This is the 3rd in a series of Christmas reflections from all stages of my life.
The World’s Finest Chocolate
Brother, Can You Spare a Dime?
How did I earn that five dollars I kicked into the Christmas fund, in 1965, so that I could be part of the Christmas present-buying- extravaganza? I could go it alone, as we all did at times, I could work with JT, or finally, I could put in with everybody, as we combined forces to earn money for presents.
As Brian got more into both Sunrize Market and Bishop Amat, he found himself with more money than time, a good arrangement for me. He had to sell those World’s Finest Chocolate Bars, in order to be hip and happening at school, but he had no time outside of work and homework.
He therefore recruited me and JT to sell his candy bars. I started at Bishop Amat in September of 1966, so I had my own candy bars to sell, but guess whose got sold first? At a dime a pop, we could earn two dollars and forty cents for selling a box of Brian’s candy. My own homeroom spirit took a backseat to financial prosperity, so I didn’t much care whether my candy got sold or not.
As a family, though, we had several ventures that we employed over the years, that relied on Pa spearheading the effort, with all of us kids going out into the neighborhood, to entice the good folks to buy what we were selling. The most effective, in terms of returns, was the mistletoe gig, which combined several elements of the process, to form one solid package. Doing mistletoe involved a trip up to the San Gabriel Mountains to gather mistletoe and pinecones, always a fun excursion.
The folks would package a sprig of mistletoe with a red ribbon on it in a little plastic bag, and the price would be fifteen cents. Make it a big sprig with the ribbon, toss in a pinecone or two, and charge a quarter. We went door to door in the neighborhood, and brought the loot back to Pa. Spending a whole Saturday on the project might net us thirty dollars, which was then divvied up amongst us, depending on how old you were, and how much work you had done. It was a lucrative way for us all to get a financial infusion.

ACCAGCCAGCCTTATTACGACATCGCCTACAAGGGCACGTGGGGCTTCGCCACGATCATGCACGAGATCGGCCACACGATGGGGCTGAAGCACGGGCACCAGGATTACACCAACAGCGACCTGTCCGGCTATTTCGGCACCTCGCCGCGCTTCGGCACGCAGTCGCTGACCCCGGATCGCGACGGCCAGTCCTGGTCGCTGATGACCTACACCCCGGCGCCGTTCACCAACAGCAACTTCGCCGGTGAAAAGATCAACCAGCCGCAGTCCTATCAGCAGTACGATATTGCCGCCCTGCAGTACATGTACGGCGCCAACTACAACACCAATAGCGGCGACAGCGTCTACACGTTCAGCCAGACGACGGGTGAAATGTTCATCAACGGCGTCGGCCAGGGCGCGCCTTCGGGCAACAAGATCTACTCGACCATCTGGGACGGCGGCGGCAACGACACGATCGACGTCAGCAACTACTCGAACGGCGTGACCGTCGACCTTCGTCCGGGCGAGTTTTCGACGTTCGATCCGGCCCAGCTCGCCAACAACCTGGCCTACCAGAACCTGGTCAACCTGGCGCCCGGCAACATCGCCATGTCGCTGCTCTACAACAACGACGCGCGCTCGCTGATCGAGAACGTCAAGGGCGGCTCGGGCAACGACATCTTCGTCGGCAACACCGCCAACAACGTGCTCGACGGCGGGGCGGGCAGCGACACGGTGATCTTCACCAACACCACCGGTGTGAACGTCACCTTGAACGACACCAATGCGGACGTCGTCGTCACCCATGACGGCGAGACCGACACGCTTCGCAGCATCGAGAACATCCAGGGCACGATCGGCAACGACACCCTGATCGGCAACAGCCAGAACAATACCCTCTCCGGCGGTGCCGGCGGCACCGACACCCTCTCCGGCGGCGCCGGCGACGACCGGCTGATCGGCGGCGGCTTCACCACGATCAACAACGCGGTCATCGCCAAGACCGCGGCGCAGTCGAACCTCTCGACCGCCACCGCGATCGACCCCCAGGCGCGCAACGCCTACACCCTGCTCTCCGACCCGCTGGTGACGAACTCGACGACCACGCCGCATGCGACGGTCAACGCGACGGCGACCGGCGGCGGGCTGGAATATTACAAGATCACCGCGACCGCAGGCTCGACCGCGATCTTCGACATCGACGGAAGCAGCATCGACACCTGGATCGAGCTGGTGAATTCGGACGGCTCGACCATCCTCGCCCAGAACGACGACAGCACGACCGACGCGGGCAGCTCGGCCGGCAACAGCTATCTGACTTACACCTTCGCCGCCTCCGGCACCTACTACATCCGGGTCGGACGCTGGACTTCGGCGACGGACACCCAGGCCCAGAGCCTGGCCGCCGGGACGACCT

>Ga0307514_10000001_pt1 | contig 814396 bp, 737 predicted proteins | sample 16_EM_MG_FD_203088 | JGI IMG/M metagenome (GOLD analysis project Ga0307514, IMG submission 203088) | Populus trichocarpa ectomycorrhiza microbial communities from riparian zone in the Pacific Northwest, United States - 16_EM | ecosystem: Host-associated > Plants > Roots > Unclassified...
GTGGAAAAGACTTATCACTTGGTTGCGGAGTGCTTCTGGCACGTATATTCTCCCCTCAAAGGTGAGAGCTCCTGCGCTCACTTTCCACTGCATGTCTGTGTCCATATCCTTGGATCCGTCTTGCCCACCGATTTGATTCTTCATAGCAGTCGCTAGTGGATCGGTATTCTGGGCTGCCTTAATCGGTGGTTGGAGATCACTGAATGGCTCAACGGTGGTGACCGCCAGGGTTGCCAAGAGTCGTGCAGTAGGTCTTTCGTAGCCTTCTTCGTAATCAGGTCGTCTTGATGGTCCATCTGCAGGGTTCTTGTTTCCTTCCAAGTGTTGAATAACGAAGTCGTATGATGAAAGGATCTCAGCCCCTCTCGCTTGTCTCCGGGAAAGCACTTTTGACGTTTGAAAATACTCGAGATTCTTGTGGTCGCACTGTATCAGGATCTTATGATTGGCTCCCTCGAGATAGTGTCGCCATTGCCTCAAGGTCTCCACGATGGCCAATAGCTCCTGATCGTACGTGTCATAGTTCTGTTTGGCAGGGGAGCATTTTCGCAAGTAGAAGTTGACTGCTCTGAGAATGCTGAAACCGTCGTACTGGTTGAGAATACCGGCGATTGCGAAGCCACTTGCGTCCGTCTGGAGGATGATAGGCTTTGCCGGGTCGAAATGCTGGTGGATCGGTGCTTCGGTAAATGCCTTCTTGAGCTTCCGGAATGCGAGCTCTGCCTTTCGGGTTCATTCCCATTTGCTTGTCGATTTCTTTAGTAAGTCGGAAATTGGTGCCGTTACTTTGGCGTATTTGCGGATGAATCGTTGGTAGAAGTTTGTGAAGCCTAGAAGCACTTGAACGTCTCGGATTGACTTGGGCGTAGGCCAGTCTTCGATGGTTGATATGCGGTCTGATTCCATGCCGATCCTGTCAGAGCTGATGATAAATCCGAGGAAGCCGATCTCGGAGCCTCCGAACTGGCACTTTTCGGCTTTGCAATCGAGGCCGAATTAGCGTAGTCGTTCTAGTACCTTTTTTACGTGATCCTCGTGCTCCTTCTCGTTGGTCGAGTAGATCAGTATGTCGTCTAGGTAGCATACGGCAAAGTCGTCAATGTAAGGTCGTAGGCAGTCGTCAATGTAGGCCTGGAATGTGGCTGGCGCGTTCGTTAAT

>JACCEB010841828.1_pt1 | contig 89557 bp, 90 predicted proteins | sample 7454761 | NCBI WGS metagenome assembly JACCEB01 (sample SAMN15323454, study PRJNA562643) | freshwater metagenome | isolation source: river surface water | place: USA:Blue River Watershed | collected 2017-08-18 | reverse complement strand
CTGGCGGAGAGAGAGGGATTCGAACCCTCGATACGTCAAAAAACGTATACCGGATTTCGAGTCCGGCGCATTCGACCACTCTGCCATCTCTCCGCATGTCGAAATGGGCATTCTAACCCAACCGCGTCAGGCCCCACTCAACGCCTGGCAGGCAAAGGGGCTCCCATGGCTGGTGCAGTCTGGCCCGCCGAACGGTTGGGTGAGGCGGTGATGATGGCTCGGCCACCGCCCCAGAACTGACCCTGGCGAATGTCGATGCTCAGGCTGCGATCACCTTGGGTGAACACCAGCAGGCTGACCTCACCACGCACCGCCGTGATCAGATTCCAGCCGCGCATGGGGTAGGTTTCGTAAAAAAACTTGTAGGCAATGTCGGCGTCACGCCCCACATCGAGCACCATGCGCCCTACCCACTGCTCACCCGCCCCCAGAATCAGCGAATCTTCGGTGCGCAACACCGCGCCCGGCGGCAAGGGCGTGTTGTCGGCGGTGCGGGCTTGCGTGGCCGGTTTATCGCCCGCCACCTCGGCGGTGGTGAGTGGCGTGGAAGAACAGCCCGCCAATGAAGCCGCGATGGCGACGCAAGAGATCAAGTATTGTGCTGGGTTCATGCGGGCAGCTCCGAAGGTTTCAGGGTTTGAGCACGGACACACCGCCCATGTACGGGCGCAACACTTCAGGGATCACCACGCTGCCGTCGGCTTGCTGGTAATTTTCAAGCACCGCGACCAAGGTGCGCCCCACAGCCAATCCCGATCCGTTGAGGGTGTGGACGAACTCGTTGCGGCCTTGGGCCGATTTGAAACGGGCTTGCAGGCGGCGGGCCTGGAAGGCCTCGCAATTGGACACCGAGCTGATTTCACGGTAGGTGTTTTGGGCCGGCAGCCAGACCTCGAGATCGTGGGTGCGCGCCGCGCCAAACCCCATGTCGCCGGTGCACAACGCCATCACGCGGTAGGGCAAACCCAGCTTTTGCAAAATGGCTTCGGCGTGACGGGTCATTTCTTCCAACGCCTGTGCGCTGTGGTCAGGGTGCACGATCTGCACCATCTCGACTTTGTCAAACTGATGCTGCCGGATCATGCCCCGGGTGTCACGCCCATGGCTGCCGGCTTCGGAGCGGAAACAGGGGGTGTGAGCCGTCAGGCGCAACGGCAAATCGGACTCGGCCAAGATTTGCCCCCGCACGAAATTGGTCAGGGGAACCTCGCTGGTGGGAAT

Another way to earn money was having Pa make redwood baskets for hanging plants, and then again taking them door to door, selling them for one, two or four dollars each. Pa used to stockpile a bunch of them, while teams of two covered all of the neighborhood. Again, we divvied up the profits.
There was a discarded telephone pole down across the street, in the empty lot next to Mrs. Downin’s place. Now today, the last thing I would ever burn in my wood stove is creosote-soaked wood, but back in the day, we burned anything in our fireplace that would warm things up. I had made an attempt at some earlier point to saw this baby up with a bow saw, but had given up after cutting two rounds. Not enough return on my time investment.
Now I attacked the project a second time with a vengeance, and succeeded in lopping that pole up with a methodical directness which impressed me as much as anyone. As the length of the telephone pole diminished, the coins in my piggy bank increased. One thing for sure is I found it did not pay to try to earn money as a painter, because in the summer of 1967, I painted the entire house fire engine red for the total sum of five dollars, indicating the need for me to get a new agent.
By the time 1966 rolled around, I was working as a bottle boy at both Sunrize Market and Handy Liquors. I earned a dollar an hour and probably took home ten bucks a week, of which I kept fifteen percent. That would be a dollar and fifty cents weekly. It was a good thing we understood the concept of saving our money.
A couple of years in a row, Auntie Anne and Grandpa made Christmas wreaths, and we got to go stay at their house for a weekend and sell them around the neighborhood. I should say that Auntie Anne made the wreaths, while Grandpa drove us around, and we would take them door to door.
Not able to guarantee peace and harmony for all mankind, I settled for buying Christmas presents for my family.